Now skip to 1:40, and notice the line in the song, “can’t you taste the feeling”? For those of you who don’t know, Coca-Cola’s current slogan, “Taste the Feeling”; coincidence? No.

This is one of the greatest examples of creating an ad that’s completely disguised as a form of entertainment. There are two forms of discretion being utilized here:

  1. FIFA creating a theme song & anthem to provide an enjoyable piece of entertainment
  2. Coca-Cola simply putting their name, slogan, and logo surrounding & within the video content.

FIFA took the message they were trying to relay to it’s audience, and created a produced music video. Did they mention the world cup itself? No. FIFA is relying on you to see the video as a fun piece of entertainment, and they only imply the World Cup is related. They actually utilize music to prime the audience to feel a specific emotion (which is personally one of my favorite media terms in existence, but that’s a separate in-depth discussion altogether).

Coke on the other hand, understands the audience will be focused on the music, the video, the flags, the soccer theme, and purposefully adds subtlety, as they only want your brief attention, as the hope is a viewer subconsciously relates Coke to the happy, fun, and exciting feelings you get when you watch the video.

Ladies & gentlemen, that is what can be known as ad discretion, and when executed perfectly as seen above, marketers achieve results that exceed all expectations.

Emotional Connection & Relatability

This is exactly how it sounds, when attempting to put out an intrapersonal message to the masses, you have to be able to connect with your audience. It may seem obvious, but so many advertisers fail at this, and there’s a reason for that.

You’re creating an intrapersonal message. Intrapersonal communication is curating and distributing a message for a large group of people. Examples, TV commercials, email newsletters, online ads, and billboards. These are formatted so that a single message can reach a massive amount of people simultaneously. Seems simple, right?

Ok, but to connect with your audience emotionally, intrapersonal communication (what you essentially need to create) is ineffective. Marketers need to find a way to connect on more of a personal level, aka, interpersonal communication. Interpersonal communication would be a message curated and distributed for an individual or small group of people. Studies have shown that interpersonal communication is 90% more effective than intrapersonal communication, so failed implementation, also likely leads to ineffective results. Examples of interpersonal communication would be a small business meetings, one on one conversation, catered social media messages, and customized email newsletters.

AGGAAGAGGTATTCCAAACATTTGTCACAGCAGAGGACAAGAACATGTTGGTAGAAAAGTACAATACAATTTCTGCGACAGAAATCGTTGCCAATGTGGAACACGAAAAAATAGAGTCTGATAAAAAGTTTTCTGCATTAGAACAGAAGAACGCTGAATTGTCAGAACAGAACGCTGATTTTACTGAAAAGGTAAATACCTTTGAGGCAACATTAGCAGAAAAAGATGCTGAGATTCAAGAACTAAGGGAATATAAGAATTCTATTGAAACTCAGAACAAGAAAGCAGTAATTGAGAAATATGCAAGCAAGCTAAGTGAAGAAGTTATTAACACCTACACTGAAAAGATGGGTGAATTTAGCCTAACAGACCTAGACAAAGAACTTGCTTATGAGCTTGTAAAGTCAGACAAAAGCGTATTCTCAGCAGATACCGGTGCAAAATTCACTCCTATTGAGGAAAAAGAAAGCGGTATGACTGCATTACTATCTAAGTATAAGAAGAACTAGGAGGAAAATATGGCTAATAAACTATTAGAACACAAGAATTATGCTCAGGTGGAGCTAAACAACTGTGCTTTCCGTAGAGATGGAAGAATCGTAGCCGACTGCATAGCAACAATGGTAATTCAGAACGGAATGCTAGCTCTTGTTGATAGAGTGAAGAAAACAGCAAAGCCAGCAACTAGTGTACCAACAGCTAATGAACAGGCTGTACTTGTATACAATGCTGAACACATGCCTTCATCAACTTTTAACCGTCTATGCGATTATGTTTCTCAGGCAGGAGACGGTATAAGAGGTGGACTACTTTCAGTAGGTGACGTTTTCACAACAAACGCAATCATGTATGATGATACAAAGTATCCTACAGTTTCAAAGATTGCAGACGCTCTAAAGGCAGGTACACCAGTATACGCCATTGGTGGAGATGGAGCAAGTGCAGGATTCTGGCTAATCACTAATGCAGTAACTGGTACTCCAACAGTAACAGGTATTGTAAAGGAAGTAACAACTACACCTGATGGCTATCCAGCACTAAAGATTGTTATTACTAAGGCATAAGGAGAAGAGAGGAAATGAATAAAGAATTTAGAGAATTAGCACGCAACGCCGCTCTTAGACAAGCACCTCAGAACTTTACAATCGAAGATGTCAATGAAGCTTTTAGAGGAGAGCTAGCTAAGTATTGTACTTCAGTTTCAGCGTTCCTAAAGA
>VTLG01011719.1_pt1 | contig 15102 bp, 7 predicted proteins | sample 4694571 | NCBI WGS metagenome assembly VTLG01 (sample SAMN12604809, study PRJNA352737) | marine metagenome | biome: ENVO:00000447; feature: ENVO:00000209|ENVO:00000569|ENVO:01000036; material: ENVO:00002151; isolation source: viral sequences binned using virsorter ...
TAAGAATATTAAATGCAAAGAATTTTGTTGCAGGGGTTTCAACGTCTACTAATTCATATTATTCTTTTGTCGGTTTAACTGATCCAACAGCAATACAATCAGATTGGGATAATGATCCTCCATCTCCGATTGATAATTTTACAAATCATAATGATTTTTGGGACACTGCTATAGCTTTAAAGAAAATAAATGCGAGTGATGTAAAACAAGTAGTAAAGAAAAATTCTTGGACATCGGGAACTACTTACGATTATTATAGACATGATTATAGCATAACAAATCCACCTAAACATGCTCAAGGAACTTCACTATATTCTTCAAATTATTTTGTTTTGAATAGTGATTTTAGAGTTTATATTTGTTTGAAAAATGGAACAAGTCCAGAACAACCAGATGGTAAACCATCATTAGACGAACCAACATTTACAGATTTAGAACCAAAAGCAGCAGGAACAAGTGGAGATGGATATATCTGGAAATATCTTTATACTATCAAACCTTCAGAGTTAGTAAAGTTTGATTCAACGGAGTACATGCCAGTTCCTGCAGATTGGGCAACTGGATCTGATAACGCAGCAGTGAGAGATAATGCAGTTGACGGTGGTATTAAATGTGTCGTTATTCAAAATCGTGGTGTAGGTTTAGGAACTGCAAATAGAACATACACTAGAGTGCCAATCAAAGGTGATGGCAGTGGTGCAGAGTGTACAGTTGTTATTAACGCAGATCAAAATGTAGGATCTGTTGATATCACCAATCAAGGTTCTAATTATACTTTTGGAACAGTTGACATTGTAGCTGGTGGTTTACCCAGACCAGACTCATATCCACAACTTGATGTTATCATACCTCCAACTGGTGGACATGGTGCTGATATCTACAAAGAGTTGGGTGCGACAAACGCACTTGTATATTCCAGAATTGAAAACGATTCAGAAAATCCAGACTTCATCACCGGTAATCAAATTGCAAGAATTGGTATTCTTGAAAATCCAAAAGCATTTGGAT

“Well wait, the two are complete opposites, how can a brand find a way to effectively utilize both forms simultaneously”?

There is a reason this edition is called, ‘The Greatest Challenge’, it’s another obstacle marketers & researchers spent countless hours trying to pin down. I personally, have found the best way to balance both of these forms harmoniously is social media.

Social media can be utilized to relay a message to a gigantic following, but that’s not where optimal traction is retained. When brands/marketers on social media go out of their way to customize content, address an individual, or reach out to an individual personally, social media is perhaps the best balancing act of both worlds, which is why it has quickly transitioned into a business tool rather than a social tool.

Let’s pretend we need to create a commercial that connects with the audience emotionally. To do that, we need to put together content that they can relate to. When trying to relate to everyone on the planet all at once, finding ideal content to portray a proper message can be overwhelming.

So let’s take a look at a few examples of how a few major brands successfully accomplish this difficult task. We’ll start with corporate giant Walmart

A Great Example

This ad perfectly communicates an intrapersonal message of holiday shopping can be easier and less stressful when you shop at Walmart. The interpersonal message caters to those who celebrate Hanukkah, and while it’s catered for a specific interpersonal message, I think we can all relate to the stress holiday shopping can bring no matter what we celebrate. This 90 second ad portrays perfect connection to not only a specific audience the message is tailored for, but still provides that general connection all holiday shoppers can absolutely relate to.